The main idea in [24]^{1}^{1}1In the original paper [24], the method was referred to as Nonlinear Independent Component Analysis. However, for the sake of avoiding possible confusion with Independent Component Analysis, the name Empirical Intrinsic Geometry (EIG) was adpated in [9, 10]. and its extensions to time-series [9, 10] is to bridge between data mining, and in particular manifold learning, and dynamical systems. The authors’ observation that the accessible measurements at hand do not necessarily convey the true essence of the system led to the development of a more generalized model, which separates between measurements and intrinsic hidden variables.

One particular example for such a dynamical system is the respiratory signal recorded during sleep – we consider the model that the evolutionary process governing the respiratory signals is restricted to a low-dimensional Riemannian manifold, which is fundamentally different from the phenomenological model (2). This dependency is encoded using the state-space formalism and the model of the recorded respiratory signal (2) is extended as follows:

(3) |

where forms the inaccessible intrinsic state at time that governs the respiratory signal and evolves in time with unknown drifts and independent standard Brownian motions , .

The idea that lies behind the model (3) is twofold. First, the measured signal has typical (unknown) dynamics, modeled here by the state equation, which need to be taken into account and encoded in the desired features. Second, the accessible signal is viewed as a measurement of the neural system controlling the sleep cycle. While it can be effected by numerous factors relating to the measurement modality (e.g., measurements of airflow or chest movements), the used equipment (e.g., the type of sensors and their exact positions), and noise, the true intrinsic variable we have interest in is the intrinsic states controlling the respiratory signal (represented here by ). Indeed, the notation implies that the respiratory signal depends upon the “real” physiological variable in an unknown way, possibly through its amplitude , wave shape , or instantaneous frequency .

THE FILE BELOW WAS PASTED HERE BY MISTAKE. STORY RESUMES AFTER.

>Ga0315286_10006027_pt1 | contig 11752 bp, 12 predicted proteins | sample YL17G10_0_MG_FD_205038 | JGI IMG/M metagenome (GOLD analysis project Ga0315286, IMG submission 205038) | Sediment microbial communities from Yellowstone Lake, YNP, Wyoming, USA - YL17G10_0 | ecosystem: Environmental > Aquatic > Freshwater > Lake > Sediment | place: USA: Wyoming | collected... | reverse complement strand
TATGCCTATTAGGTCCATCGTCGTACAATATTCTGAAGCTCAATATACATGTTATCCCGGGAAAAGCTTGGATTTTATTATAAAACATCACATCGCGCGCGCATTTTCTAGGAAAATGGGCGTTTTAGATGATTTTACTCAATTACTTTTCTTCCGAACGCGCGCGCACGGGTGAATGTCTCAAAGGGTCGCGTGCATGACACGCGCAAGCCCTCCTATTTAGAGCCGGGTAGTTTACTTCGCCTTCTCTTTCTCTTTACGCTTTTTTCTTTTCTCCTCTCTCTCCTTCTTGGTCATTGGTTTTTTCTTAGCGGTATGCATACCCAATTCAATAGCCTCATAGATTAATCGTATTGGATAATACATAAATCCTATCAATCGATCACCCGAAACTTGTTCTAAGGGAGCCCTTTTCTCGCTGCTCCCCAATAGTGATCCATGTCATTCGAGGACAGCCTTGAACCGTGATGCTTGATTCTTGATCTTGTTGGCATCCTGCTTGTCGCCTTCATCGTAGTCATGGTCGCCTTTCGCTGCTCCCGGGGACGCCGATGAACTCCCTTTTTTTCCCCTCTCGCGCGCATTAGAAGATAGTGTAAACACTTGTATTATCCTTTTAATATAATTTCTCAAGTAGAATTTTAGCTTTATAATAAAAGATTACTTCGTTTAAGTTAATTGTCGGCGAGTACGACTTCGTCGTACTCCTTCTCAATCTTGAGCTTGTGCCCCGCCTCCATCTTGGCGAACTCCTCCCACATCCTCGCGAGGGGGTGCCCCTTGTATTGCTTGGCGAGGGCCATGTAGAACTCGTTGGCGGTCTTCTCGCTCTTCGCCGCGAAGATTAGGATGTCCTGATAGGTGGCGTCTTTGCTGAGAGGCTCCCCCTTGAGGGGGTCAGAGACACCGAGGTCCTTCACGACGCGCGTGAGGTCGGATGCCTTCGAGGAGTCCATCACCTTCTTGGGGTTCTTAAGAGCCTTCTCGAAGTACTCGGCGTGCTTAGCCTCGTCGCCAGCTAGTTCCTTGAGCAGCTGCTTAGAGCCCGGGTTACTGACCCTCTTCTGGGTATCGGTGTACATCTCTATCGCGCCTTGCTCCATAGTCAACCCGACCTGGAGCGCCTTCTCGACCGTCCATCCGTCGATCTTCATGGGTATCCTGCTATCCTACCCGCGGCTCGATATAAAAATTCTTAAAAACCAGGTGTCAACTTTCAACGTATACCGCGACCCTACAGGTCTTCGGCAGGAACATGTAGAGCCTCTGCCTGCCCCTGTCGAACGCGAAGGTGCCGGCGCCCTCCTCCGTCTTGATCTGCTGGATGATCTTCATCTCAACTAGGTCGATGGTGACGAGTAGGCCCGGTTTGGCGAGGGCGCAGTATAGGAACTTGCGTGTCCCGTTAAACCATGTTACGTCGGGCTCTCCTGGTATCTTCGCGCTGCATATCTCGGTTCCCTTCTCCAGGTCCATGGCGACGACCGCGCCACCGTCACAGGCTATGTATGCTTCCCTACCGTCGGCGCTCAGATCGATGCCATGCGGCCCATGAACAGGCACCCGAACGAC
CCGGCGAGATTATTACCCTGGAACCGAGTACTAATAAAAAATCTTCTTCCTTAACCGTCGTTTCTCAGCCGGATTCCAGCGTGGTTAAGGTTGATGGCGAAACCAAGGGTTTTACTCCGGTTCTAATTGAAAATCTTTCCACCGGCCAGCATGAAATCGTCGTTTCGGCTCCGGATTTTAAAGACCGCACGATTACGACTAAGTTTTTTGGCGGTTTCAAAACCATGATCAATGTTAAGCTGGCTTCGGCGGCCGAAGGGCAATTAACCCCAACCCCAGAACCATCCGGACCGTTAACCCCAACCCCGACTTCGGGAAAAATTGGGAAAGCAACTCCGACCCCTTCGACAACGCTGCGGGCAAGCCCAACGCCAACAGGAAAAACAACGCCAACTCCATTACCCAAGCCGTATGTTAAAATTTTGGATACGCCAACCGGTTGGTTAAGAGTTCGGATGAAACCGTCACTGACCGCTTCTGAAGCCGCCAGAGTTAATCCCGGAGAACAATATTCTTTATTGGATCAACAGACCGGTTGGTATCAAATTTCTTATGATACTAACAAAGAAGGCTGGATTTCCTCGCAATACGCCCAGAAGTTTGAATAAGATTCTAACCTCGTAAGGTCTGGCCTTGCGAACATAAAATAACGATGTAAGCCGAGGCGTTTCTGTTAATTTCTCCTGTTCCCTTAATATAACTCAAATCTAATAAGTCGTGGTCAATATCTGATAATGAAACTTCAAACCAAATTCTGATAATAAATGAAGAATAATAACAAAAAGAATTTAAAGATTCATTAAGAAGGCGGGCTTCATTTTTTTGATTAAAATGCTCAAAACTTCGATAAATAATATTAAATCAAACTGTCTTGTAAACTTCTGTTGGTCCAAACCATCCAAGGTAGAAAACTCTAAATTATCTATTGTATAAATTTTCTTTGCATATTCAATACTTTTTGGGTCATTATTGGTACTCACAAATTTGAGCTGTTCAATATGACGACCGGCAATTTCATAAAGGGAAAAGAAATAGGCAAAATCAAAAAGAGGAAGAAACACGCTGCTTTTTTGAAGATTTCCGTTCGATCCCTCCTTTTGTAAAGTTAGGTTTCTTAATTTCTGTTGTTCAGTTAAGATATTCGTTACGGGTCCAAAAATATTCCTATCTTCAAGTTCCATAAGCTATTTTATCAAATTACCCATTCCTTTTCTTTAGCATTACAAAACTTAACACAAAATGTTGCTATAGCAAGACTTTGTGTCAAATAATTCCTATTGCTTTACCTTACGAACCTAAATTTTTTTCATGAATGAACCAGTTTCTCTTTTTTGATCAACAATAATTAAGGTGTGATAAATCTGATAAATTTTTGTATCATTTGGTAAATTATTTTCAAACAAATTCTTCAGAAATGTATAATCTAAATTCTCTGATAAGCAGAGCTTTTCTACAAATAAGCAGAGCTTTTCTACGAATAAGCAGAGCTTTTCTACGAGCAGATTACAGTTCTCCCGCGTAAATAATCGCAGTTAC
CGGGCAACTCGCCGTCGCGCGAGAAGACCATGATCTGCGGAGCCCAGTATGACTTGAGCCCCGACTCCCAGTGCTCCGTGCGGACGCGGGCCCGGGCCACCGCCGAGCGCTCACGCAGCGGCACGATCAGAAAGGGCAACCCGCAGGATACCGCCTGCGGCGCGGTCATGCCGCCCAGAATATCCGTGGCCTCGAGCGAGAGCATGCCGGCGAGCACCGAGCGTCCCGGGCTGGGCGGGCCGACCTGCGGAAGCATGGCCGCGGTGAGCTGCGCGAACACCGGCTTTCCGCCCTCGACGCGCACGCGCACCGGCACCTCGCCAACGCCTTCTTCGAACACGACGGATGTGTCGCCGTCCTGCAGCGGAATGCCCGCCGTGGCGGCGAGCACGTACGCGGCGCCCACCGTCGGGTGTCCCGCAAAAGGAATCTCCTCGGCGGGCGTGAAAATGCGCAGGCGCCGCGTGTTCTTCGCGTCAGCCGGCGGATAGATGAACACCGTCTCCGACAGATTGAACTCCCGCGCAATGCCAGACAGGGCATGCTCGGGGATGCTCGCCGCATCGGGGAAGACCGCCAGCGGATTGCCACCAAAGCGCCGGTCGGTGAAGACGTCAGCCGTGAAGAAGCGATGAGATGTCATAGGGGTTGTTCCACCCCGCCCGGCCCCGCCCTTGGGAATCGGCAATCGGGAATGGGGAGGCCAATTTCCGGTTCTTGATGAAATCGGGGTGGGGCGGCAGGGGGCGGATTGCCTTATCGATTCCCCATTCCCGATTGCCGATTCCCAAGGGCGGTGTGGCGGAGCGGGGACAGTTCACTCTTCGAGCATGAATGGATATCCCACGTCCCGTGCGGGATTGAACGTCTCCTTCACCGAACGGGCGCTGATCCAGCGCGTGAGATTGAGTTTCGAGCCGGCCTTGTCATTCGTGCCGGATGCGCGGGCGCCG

In the above model (3), however, due to noise and other nuisance factors, the measurement might be too redundant to faithfully describe the dependency of the the respiratory signal on the underlying state and its temporal evolutionary. Thus, to improve the underlying state observability, we introduce a high dimensional (possibly nonlinear) observer to the measured signal [12], i.e.,

(4) |

where is a map from the suitable scalar valued functional space to the -valued functional space and is an integer specified by the observer.

With the sampled observation set , a natural question is how to estimate , namely, the system intrinsic state and dynamics of interest. Such an analysis may complement the phenomenological dynamical features provided by the SST. While the SST mainly carries instantaneous information, recovering the intrinsic state of the dynamical system provides a characterization of coarser, slower dynamical changes of the shape and structure of the signal, especially when the observer is implemented as a transform that relies on short time frames analysis.

It was shown in [24] that if the observations can be written as a regular deterministic function of the samples of the underlying state, i.e., , then, by Itô’s formula, we have

(5) |

where and . By a direct calculation, the covariance matrix of the observation at time define by

(6) |